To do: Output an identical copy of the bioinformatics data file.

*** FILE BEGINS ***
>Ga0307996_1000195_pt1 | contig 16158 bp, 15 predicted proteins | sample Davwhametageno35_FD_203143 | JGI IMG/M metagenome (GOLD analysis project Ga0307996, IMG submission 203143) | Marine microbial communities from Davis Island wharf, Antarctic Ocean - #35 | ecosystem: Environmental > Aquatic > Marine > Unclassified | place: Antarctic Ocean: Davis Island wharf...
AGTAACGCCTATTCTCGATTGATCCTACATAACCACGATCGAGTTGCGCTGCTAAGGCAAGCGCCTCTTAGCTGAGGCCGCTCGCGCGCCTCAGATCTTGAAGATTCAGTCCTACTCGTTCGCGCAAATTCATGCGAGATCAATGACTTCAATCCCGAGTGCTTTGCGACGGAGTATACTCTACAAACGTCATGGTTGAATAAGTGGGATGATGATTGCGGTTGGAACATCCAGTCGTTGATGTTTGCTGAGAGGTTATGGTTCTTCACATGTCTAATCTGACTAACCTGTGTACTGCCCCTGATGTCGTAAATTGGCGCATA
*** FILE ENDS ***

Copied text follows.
>Ga0307996_1000195_pt1 | contig 16158 bp, 15 predicted proteins | sample Davwhametageno35_FD_203143 | JGI IMG/M metagenome (GOLD analysis project Ga0307996, IMG submission 203143) | Marine microbial communities from Davis Island wharf, Antarctic Ocean - #35 | ecosystem: Environmental > Aquatic > Marine > Unclassified | place: Antarctic Ocean: Davis Island wharf...
AGTAACGCCTATTCTCGATTGATCCTACATAACCACGATCGAGTTGCGCTGCTAAGGCAAGCGCCTCTTAGCTGAGGCCGCTCGCGCGCCTCAGATCTTGAAGATTCAGTCCTACTCGTTCGCGCAAATTCATGCGAGATCAATGACTTCAATCCCGAGTGCTTTGCGACGGAGTATACTCTACAAACGTCATGGTTGAATAAGTGGGATGATGATTGCGGTTGGAACATCCAGTCGTTGATGTTTGCTGAGAGGTTATGGTTCTTCACATGTCTAATCTGACTAACCTGTGTACTGCCCCTGATGTCGTAAATTGGCGCATA